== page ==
Updated: Jun 11, 2019
In last week’s post I discussed two of the most deadly mistakes that small business owners can make regarding their businesses. Today let’s talk about the next two items on the small business mistakes list:
Taking on more than you can handle
Putting all of your eggs in one basket
Scaling Your Business
Most small business owners find scaling their business a challenge. Without a solid growth plan that incorporates logistics for scaling, you risk growing too quickly with the result of disappointing your customers. To avoid this situation, it’s imperative that you develop a solid plan for accommodating growth.
When you scale without a plan, your business resources and systems can’t handle the increased activity. You’ve “taught” your customers that they can expect great service and quality products/services from you. They won’t know or care about your business’s operations challenges.
So . . . what are some of the signs that your business is suffering from growth without a plan?
Missing customer deadlines or needs going unmet
Declining employee morale and unhappy customers
Moving from one crisis to another — constant ”firefighting” Keeping up with new business is preventing you from focusing on existing customers
You can get your business growth back on track if it’s suffering from any of the challenges listed above. By using a growth framework, you can:
Increase your business sales in a short period of time
Refine your products/services for improved delivery
Delight your customers through delivering on the promises you made to them
The framework uses three components that will help you get your business back on an organized growth trajectory.
Identify the principal issues with your customers.
Evaluate your processes (especially your escalation and mitigation processes) and systems, repair “choke” points, and handle problematic “moments of truth”.
Gather your best team to address your customers’ issues, fix any discovered obstacles, and mend broken “moments of truth”.
When you implement this framework, you and your team will be able to communicate better with customers, anticipate problems more effectively, and develop a continuous improvement program.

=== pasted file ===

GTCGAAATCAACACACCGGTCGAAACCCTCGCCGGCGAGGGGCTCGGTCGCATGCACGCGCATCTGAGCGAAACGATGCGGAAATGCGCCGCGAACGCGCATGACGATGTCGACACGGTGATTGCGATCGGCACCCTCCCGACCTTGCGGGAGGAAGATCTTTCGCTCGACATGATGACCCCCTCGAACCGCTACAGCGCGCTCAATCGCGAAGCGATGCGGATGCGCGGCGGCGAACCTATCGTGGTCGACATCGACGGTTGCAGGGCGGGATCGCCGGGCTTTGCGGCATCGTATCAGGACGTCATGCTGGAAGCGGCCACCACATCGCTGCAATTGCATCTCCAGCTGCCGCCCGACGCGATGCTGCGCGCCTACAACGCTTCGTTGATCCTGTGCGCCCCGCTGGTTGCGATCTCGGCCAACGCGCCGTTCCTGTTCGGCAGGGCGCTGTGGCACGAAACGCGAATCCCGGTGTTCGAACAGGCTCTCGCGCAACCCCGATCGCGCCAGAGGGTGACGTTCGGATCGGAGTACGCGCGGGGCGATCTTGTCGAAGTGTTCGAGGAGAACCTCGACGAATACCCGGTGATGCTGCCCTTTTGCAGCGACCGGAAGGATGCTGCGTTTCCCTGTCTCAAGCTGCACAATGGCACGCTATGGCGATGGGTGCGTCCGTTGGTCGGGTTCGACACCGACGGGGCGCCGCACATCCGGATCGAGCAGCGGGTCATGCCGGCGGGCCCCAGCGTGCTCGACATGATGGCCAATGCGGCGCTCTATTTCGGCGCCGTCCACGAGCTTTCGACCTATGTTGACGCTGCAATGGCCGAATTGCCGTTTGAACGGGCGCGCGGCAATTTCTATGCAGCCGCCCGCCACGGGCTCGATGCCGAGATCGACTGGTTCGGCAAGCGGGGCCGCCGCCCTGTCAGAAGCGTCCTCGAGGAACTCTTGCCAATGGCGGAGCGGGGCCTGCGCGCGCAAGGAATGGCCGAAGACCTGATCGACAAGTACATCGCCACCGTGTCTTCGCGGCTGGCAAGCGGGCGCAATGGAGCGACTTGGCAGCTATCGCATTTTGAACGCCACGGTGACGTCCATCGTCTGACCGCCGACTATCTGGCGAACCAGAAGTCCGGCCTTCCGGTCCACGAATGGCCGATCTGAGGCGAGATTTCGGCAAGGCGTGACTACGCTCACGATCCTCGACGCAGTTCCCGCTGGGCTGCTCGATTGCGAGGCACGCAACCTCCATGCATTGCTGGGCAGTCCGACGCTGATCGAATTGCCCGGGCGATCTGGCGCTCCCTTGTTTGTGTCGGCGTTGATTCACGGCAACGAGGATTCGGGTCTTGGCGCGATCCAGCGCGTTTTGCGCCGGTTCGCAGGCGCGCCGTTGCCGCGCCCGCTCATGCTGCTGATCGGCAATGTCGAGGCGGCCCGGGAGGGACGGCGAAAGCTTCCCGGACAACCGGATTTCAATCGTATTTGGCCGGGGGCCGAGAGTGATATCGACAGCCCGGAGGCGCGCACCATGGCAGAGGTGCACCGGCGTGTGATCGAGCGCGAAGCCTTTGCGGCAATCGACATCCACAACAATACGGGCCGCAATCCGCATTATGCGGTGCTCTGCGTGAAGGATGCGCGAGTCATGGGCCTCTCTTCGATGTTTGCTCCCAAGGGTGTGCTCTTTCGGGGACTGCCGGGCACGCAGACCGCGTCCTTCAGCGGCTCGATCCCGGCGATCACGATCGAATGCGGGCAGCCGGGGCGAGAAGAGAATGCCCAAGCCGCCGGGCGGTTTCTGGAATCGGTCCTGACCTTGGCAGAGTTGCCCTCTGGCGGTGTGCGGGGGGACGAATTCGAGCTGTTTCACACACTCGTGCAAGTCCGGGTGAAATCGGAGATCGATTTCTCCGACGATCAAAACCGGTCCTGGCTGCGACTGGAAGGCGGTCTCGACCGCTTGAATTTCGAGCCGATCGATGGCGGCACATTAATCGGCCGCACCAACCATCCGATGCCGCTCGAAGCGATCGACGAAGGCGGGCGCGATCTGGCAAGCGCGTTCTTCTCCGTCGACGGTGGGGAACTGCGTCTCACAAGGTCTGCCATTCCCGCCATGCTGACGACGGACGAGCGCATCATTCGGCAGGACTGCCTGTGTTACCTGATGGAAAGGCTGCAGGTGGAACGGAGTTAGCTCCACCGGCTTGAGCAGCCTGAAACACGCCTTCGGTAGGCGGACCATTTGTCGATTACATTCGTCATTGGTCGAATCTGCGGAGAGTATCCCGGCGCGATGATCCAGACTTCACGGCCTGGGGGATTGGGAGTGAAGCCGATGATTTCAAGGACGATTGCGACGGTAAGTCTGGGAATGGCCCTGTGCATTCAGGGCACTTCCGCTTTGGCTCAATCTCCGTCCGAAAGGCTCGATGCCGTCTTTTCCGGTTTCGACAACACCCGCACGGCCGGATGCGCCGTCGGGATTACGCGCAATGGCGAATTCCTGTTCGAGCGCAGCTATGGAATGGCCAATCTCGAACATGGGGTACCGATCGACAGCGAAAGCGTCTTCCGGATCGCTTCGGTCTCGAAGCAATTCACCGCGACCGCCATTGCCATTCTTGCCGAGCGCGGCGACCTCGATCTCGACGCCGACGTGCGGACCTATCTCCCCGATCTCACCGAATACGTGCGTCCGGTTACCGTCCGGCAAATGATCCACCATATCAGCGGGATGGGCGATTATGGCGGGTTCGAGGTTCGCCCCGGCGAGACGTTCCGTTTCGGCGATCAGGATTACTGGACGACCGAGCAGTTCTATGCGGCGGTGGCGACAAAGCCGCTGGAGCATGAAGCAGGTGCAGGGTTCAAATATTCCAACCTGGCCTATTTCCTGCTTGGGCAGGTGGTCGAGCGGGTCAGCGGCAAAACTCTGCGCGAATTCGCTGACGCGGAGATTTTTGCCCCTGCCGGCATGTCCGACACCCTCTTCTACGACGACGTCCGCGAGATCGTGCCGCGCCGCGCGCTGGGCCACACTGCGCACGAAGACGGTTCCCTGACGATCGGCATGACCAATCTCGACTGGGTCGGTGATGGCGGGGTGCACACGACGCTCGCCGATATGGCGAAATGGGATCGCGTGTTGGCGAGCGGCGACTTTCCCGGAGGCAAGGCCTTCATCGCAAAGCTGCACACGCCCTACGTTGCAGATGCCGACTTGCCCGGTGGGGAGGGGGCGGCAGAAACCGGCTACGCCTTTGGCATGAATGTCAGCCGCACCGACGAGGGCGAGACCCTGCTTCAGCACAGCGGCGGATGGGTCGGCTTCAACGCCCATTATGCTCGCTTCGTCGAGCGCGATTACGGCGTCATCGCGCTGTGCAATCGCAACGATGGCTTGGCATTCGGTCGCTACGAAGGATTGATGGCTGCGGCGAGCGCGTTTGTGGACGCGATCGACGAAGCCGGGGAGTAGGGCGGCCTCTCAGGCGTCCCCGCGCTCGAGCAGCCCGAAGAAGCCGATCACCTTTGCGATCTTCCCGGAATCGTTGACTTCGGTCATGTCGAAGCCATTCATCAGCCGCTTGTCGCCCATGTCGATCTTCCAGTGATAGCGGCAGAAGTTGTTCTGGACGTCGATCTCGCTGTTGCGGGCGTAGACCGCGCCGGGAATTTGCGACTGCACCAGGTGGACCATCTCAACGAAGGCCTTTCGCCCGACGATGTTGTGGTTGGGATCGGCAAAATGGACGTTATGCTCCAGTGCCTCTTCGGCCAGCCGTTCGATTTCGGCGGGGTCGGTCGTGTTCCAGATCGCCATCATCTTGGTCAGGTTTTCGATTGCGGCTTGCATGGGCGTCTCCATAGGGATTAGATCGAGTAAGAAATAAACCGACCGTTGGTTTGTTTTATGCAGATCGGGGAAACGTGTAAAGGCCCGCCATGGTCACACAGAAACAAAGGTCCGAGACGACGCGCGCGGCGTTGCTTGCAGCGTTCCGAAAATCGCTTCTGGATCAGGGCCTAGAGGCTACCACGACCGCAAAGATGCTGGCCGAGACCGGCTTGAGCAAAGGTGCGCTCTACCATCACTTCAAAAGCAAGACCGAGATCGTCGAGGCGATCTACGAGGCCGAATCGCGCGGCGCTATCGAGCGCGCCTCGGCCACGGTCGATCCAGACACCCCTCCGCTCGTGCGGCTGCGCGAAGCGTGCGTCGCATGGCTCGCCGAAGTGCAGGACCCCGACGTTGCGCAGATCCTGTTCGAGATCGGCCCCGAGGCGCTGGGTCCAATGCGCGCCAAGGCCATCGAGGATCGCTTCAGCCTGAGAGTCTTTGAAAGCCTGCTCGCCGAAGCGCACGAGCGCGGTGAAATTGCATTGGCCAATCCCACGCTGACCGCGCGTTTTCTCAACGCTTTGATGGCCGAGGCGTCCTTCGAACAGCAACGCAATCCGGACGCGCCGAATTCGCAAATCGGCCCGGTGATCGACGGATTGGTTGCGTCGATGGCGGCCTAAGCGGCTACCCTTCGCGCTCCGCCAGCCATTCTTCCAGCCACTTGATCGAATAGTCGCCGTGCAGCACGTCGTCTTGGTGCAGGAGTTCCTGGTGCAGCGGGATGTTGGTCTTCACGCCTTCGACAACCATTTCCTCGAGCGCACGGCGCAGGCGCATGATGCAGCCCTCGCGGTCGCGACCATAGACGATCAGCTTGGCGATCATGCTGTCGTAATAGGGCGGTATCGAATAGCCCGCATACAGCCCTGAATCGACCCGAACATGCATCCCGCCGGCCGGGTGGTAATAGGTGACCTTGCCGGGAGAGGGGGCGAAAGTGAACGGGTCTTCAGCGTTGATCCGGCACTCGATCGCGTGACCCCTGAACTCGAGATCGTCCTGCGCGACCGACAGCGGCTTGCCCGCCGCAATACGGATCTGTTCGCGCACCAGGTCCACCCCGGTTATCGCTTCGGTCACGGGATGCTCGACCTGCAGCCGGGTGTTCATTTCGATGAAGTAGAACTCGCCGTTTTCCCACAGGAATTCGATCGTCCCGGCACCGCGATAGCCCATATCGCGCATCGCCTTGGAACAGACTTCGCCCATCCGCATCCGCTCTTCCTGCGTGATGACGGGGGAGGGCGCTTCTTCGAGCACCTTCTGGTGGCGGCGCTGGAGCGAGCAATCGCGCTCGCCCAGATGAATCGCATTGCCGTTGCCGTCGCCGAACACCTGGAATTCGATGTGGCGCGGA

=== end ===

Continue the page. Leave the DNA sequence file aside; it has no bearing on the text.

“Eggs in a Single Basket”
While focus is critical to the success of your business, so is diversification!
Allowing your business to become on a single customer, or customers in a single industry or business sector, can be deadly to your business. Sooner or later, economic cycles will affect your customers, and therefore, your business as well.
Diversification protects your business from the “ups and downs” experienced by your customers due to a cycling economy.
It’s important that you establish solid lines of communication with your customers and stay up to date with internal and external factors that may be affecting them.
How can you do that? Do the one, or all, of the following:
Maintain good communication with your customers. If your customers are other businesses, stay in touch with the executive team or primary owners.
Develop your continuous improvement program to support innovation and product/service refinements.
Work to secure multi-year commitments and contracts with your customers.
Stagger your contract renewals throughout the year.
Price your products/services in alignment with your market.
Use your sales and profits measures to track your dependence on any single customer or customer industry/sector. Develop your marketing strategy to ensure that your customer base is diversified and balanced.
Now you have tools to avoid two more deadly mistakes that can cause your business to lose customers.
If you want to discuss any of the ideas presented here or want assistance with implementing the business scaling framework, reach out and let’s have a conversation.
Next week I’ll talk about the last of the deadly mistakes that can kill your business. In the meantime, here’s to balance!